I completely agree about the misconception of French people being aloof. I live part of the year in Provence and have lots of wonderful French friends.
And you nailed it about French drivers! I think tailgating is the national sport. You could be setting a new land speed record at the Bonneville Salt Flats and if you looked in your rearview mirror there would be a French driver just inches from your tailpipe.
So funny, Keith! Driving in France is an adventure. Looking forward to your coming this way someday. Maybe by train! Thanks for the note.
Hey Debby! I remember when we were in Paris, the waiters chastised us for eating too fast as well as NOT having coffee after our meal. I also noticed they wear mostly black. I loved it there and I want to go back so bad!
You’re right. I forgot about black in Paris. Much like NYC. And isn’t it lovely to be able to take your time at a dinner table and not worrying about being rushed away. Come on back! France is waiting for you.
I really enjoyed your blog! I found myself nodding as I read, about the misconceptions many have about the French. I used to tell my students that the French are as most of us….friendly and. courteous, when encountering the same qualities from their millions of annual visitors.
I have been blessed to travel France numerous times ….both with my students when I was a French teacher, and, most recently with my grandson, in 2015, for the October Fashion Week in Paris. Each time I went to France ( and other parts of Europe), I was struck with how much there is to see and that we will never see it all….even in one city! I learn something new with each trip.
My mantra as a foreign language teacher was “Learn and appreciate other cultures. This knowledge will serve you in life way better than the conjugation of a verb!” Maybe that sounds a bit lofty, but I knew that once college requirement for taking French was satisfied, 98% of my students would NOT remember how to conjugate verbs or care about asking “Comment allez-vous?”
Among my travels, I I have sat in a hut made of cow dung and straw with a Masai family on the Masai Mara:, enjoyed the thermal waters of the Blue Lagoon in Reykjavik; climbed the step Pyramids in Giza; visited the “Forbidden City” in Beijing; had an ephiphany on the top of Manchu Picchu; and marveled at the numerous wonders of European cities and villages.
In each venue, I was able to interact with the people….though I did not speak their language, in many instances.
What I took away ( and will continue to do so, as long as I am able ….going to Dubai and Abu Dhabi in 28 days!) is how similar many of the world’s people are.
Yes, we have our cultural nuances…..but home, nourishing food, love of family, and some form of spirituality are common threads.
So while there is more discord in the U.S. right now than I recall since the Civil Rights Movement and the Viet Nam War….the core of what has sustained the U.S. for the few centuries we have existed, remains. Good, decent people still exist.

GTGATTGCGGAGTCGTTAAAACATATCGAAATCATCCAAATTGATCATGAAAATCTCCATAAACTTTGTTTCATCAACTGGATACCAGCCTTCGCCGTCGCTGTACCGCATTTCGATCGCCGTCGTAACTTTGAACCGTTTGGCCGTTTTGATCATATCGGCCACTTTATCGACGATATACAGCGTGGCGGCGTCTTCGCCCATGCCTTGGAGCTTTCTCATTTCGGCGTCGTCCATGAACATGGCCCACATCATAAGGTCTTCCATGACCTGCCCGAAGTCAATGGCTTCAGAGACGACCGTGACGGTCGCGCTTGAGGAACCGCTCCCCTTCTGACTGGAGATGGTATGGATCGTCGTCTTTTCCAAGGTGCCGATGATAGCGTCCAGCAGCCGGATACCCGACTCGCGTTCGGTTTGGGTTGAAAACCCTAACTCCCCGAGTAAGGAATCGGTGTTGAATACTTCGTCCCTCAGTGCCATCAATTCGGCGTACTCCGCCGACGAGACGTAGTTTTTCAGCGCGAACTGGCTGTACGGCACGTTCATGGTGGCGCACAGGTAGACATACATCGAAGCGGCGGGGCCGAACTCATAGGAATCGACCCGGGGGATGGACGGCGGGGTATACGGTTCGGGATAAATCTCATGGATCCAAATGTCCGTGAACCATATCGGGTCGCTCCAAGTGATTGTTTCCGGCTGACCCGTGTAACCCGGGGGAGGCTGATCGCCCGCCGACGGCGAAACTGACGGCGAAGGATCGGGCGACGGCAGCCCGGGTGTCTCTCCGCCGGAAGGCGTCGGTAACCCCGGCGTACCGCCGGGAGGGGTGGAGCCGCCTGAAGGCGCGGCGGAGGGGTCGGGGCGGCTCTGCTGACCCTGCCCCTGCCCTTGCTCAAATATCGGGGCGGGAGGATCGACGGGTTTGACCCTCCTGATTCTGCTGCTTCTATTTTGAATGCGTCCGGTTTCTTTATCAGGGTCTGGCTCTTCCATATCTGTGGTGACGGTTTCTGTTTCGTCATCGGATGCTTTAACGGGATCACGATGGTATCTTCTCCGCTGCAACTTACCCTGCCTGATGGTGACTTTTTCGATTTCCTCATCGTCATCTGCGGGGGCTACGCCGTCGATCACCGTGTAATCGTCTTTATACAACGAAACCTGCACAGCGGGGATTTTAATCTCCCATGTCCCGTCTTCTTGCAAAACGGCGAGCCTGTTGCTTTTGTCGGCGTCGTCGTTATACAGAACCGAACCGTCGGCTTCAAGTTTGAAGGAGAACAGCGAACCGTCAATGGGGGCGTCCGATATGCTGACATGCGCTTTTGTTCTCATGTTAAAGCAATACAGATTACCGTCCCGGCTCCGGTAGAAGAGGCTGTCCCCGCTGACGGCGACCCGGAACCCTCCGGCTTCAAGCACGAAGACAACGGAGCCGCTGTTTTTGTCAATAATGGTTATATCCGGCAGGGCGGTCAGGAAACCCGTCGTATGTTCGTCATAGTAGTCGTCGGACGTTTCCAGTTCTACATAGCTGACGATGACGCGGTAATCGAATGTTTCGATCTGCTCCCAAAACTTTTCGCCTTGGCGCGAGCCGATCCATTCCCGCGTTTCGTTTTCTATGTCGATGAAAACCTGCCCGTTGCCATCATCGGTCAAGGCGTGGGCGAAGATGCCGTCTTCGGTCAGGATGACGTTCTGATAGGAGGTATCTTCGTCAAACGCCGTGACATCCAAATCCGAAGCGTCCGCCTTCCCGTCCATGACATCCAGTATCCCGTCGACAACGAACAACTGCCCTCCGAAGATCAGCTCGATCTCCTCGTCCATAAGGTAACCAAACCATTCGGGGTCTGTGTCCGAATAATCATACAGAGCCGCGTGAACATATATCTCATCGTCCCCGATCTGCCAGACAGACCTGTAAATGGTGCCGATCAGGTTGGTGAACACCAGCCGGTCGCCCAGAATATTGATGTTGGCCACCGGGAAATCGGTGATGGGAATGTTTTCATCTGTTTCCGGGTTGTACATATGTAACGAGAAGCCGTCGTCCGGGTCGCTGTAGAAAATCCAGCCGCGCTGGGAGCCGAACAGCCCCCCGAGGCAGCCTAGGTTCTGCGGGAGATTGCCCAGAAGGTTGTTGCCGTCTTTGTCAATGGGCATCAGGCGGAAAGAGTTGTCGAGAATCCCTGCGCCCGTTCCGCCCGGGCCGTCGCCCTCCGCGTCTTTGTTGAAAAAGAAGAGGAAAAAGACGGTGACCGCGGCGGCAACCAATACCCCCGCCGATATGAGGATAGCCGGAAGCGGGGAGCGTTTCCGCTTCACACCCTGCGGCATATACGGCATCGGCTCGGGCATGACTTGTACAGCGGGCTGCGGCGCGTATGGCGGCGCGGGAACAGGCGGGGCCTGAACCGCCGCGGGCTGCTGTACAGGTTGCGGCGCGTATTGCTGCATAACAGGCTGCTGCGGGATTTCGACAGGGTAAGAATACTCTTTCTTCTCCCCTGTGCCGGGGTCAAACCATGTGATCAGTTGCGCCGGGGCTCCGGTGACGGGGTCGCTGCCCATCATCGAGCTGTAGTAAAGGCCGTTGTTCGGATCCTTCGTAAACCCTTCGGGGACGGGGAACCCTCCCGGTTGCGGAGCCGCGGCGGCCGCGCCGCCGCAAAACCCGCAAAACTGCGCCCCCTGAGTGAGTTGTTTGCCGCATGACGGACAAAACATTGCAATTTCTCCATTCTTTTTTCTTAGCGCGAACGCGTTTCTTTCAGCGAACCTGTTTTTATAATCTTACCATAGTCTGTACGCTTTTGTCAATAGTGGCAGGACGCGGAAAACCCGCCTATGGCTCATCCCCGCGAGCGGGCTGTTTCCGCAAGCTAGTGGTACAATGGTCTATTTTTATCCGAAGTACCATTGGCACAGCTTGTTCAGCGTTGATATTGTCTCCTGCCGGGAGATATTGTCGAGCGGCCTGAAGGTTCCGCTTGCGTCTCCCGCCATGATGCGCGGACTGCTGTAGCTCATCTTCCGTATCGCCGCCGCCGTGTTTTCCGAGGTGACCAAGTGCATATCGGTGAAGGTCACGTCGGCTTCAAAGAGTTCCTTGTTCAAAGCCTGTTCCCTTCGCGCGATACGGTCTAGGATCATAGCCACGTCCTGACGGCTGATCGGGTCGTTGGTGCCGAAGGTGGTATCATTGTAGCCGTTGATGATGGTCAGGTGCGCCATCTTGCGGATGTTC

The Neo-Nazis, Antifa, White Supremacists, and all the other extremists on both sides of the issues grab the spotlight and the media shines that spotlight on them …good news is not news! But in my everyday life, I see random acts of kindness among all the diverse people in my city. I am so thankful to continue to learn from this amazing diversity, right here in little old Charlotte, N.C.!
Yes, we have problems and my head is not in the sand.
But I am an old chick and I have lived long enough to know that you just keep working on them. You never give up or give in.
I look forward to your next blog! Amuse-toi bien! J’adore La France!
Carole ( Griffin) Bradley
Well written, great information! Always a pleasure to read your blog! Headed to South of France in 2020.
Thanks, Michelle. I really appreciate your note and your following the blog. Glad you’re heading back this way. I just can’t say enough about how I love it here. And I’m learning more about the French every day.
Hi Deborah- great insight, comme d’habitude. You must add the following to your section on fast driving. The french are the worst tailgaters (coller au pare choc) that I have ever seen. It is quite disconcerting for us Americans that whenever you go somewhere, someone will always be behind you, right on your bumper, wanting to go faster. PS- don’t forget about the speed cameras also!
I’ll have to remember that..Coller au pare choe …and you’re right. Those speed cameras have caught me 3 times already. Good to hear from you!
Deborah once again you have given me lots of information about France and your descriptions are perfect!!
Now if I just knew more about the language! Thanks for the note💕
Another worthwhile blog, Debbie. I just love them!
Thank you my dear friend. Glad you enjoyed it. You know how much I love it here!